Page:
Kim Little and Lizzie Arnot are on the road to recovery and while Scotland manager Shelley Kerr will be relieved to see the midfield assets back at their best, she insists that even in their absence, the women’s national set-up is a vibrant force to be reckoned with.
The international manager named 23 players in her squad for the upcoming challenge matches against Norway and Russia and although Arsenal’s former BBC Women’s World Footballer of the Year and the Hibernian 2016 League Cup winner are both still battling back from anterior cruciate ligament injuries, with the intention of pushing for inclusion come April, Kerr is delighted with the calibre of player she does have at her disposal.
“Genuinely this is the best position the women’s national team has been in for a long time in terms of the squad being competitive. Of course it’s a loss to not have a player like Kim, who is known globally as one of the game’s shining stars, and Lizzie is one of our most talented young players. They have been a big loss, but this squad is still in an extremely good place. To have them come back would be even better.
“They’re both progressing really well. Neither of them has played a game yet or had full contact but Lizzie has started a little bit of contact and Kim also. Because it is ACL injuries it’s very difficult to predict when they’ll be back playing but I see Lizzie most mornings in here [Oriam] and she’s working really hard, as is Kim. Things are going according to plan.”
On the back of the nation’s European Championships debut last summer, Scotland have broken into Uefa’s top ten in the rankings for the first time, jumping from 11th to eighth and while that illustrates the continuing improvements being made on the major stage, the focus has already turned to the World Cup qualifiers.
With two of Scotland’s Group 2 games played, victories over Belarus and Albania have given them maximum points. The next competitive game will come on April 5, when they travel to face top seeds Switzerland, before hosting Poland five days later.
The sides are expected to pose a very different threat – different from the teams Kerr’s squad have already defeated and different from each other. But, in taking on Norway and Russia, the Scotland boss hopes to give her players the kind of experience that will bolster their bid to take Scotland to a World Cup finals for the first time since 1998.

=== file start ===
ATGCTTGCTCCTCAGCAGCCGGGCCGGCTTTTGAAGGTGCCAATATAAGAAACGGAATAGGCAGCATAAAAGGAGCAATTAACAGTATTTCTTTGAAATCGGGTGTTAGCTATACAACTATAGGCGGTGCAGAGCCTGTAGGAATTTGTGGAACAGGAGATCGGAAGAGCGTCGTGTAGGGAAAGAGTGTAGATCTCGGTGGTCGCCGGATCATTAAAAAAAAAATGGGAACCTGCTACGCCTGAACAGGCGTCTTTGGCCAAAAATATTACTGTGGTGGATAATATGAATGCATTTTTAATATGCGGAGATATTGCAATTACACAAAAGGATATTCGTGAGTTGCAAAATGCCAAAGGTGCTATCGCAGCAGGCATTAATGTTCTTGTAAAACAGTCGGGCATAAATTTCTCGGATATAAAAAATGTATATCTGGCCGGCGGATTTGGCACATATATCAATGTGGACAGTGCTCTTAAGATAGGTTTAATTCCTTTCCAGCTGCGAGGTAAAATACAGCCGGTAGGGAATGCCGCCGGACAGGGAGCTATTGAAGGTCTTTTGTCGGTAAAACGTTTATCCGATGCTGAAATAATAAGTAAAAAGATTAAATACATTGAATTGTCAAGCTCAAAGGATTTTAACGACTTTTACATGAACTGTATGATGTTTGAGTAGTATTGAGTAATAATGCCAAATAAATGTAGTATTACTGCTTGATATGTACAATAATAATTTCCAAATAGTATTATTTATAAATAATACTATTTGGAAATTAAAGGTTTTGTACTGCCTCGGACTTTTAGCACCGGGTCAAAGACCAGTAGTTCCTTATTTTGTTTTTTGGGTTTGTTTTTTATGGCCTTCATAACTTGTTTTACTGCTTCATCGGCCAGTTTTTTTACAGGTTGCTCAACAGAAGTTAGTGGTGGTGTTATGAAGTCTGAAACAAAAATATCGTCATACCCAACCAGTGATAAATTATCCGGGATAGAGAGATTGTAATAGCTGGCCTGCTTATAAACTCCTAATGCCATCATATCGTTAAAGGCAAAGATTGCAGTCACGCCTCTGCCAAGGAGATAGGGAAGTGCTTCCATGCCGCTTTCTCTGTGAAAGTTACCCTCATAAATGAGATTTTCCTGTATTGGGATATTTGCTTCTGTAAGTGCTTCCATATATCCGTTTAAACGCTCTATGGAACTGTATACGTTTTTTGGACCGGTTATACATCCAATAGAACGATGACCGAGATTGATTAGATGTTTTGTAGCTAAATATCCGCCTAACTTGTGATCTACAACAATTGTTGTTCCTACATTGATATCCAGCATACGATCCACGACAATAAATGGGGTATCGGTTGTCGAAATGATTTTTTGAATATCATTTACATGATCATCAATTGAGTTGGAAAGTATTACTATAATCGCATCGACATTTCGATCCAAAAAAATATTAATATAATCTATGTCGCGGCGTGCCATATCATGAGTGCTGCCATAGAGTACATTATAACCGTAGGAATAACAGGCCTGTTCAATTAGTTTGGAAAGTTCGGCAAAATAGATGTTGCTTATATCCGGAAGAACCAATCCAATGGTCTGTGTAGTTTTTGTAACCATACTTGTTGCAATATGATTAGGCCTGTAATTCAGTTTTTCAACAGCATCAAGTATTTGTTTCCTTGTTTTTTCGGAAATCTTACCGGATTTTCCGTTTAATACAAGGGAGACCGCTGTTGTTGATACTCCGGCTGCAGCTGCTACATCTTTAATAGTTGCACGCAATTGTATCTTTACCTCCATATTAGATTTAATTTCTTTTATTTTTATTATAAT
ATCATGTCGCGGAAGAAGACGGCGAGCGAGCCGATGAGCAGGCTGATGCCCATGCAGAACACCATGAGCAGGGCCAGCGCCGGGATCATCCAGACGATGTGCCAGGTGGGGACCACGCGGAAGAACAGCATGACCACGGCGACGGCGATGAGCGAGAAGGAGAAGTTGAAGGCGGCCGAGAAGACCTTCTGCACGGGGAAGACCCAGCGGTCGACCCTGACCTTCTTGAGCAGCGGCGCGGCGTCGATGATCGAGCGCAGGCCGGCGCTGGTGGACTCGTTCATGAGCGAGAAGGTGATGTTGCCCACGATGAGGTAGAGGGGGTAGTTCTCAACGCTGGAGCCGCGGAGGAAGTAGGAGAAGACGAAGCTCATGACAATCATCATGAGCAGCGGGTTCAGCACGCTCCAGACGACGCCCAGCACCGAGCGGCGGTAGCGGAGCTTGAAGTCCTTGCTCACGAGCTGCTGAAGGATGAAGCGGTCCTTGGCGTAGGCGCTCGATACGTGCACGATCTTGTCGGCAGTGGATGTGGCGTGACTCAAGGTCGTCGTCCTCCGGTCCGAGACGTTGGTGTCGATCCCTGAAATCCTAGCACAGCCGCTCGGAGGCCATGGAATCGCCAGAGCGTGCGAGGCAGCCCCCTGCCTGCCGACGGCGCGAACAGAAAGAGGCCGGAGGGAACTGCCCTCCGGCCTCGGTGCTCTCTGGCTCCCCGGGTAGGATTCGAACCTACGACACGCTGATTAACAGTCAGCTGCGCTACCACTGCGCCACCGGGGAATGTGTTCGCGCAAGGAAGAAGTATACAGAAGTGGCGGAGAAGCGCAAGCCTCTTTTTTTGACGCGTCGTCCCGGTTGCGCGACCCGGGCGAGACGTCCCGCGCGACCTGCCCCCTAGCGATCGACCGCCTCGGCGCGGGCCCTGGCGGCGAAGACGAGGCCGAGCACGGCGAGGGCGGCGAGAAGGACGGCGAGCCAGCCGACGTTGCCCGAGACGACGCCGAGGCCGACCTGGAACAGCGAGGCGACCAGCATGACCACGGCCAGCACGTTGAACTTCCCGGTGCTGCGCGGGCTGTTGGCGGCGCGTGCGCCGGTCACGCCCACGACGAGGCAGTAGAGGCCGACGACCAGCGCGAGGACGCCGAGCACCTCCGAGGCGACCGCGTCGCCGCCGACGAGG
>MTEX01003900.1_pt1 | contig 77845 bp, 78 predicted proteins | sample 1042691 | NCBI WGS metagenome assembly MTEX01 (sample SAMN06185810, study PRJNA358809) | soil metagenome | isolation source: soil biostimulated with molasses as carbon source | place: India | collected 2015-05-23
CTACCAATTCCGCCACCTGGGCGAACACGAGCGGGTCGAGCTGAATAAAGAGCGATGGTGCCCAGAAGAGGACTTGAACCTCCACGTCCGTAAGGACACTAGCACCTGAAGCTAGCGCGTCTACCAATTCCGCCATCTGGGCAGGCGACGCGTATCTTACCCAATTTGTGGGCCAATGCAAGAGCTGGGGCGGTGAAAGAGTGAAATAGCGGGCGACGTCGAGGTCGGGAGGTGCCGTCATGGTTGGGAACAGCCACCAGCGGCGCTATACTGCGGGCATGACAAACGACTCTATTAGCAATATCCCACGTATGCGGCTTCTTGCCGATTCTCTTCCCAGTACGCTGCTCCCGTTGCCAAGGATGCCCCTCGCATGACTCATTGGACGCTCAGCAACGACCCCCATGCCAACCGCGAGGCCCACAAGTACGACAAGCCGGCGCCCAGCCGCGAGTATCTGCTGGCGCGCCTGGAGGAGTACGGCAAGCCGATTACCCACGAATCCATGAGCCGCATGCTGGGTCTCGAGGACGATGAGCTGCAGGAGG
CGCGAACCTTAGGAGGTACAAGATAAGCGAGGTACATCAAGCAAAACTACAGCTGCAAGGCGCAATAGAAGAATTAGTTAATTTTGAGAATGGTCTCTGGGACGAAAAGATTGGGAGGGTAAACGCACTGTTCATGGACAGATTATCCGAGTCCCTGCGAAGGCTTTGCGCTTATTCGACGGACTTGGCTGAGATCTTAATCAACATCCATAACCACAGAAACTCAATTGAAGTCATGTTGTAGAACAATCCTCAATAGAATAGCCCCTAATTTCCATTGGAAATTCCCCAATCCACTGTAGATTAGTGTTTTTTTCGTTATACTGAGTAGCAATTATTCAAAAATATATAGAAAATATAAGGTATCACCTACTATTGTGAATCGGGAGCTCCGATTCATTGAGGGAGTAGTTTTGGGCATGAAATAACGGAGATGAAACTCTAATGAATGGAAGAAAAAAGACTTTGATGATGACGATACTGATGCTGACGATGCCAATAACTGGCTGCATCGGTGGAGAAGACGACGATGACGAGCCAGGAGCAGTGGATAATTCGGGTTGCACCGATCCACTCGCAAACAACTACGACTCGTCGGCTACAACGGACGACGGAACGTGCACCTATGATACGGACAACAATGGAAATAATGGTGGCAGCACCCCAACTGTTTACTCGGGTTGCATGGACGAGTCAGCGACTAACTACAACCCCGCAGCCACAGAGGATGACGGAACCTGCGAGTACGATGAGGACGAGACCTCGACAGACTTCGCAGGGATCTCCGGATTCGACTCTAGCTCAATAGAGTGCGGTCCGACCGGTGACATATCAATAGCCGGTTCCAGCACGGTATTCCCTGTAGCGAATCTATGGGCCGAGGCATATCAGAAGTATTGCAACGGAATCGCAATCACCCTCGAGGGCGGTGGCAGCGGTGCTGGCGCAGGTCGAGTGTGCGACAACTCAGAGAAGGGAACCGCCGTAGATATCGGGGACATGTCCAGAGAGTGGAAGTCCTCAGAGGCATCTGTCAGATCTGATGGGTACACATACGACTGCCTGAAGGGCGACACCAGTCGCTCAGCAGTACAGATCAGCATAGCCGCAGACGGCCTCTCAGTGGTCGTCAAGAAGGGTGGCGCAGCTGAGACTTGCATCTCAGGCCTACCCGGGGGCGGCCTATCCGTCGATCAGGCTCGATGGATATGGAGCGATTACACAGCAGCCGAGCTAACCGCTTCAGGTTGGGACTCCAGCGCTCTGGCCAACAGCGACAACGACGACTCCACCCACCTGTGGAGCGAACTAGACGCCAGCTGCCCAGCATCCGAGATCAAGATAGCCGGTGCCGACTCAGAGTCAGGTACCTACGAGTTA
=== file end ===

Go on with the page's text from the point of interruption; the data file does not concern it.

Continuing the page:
“The squad is still a work in progress. Anna [Signeul, Kerr’s predecessor] has done an amazing job in the past 12 years but then comes the transitional period where you want to develop a new style of play. We’ve been renowned for being a tough team to beat but now we want to get to the next level by playing attractive football with more freedom. That has maybe eluded us in the past.
“You can’t go through a campaign using the same 11 players. It’s impossible if you’re trying to be successful. Therefore there’s an element of us wanting to give players an opportunity and, in terms of the style and system we play, with tough opponents like Switzerland and Poland, tactically we have to make sure the players are equipped to cope with that.
“The first thing is performance but when you play at the highest level, you want to win. If we can see the things we are trying to implement on the training pitch in the games then we will be happy but we also want to create a winning habit and maintain momentum. We come in off the back of three wins [they defeated Hungary, in September, in Kerr’s first match at the helm] and we want to continue that.”
A coach with a winning mindset, who despite that is one of countless Scotland stars who have tried and failed to make it to a World Cup as a player, she wants better for the current crop. She will do everything she can to assist but says that will ultimately be down to them,
“I like to hear the players talking about winning at training. At the top end, small margins make a difference and you have to have inner belief. It is about trying to develop leaders. Within society, it is harder to find natural leaders and although we have a captain and vice captain, what I really want is a squad of 23 leaders because, ultimately, they are the ones who can make a difference on the pitch.
“As a coach and manager you can only influence it, you can’t control it. So I want an environment where everything is hugely competitive.”
Gaining a spot in the national set-up is as challenging as it has ever been, with at least two or three players vying for every position. That is the way Kerr likes it and things will become even more competitive when Little and Arnot recover.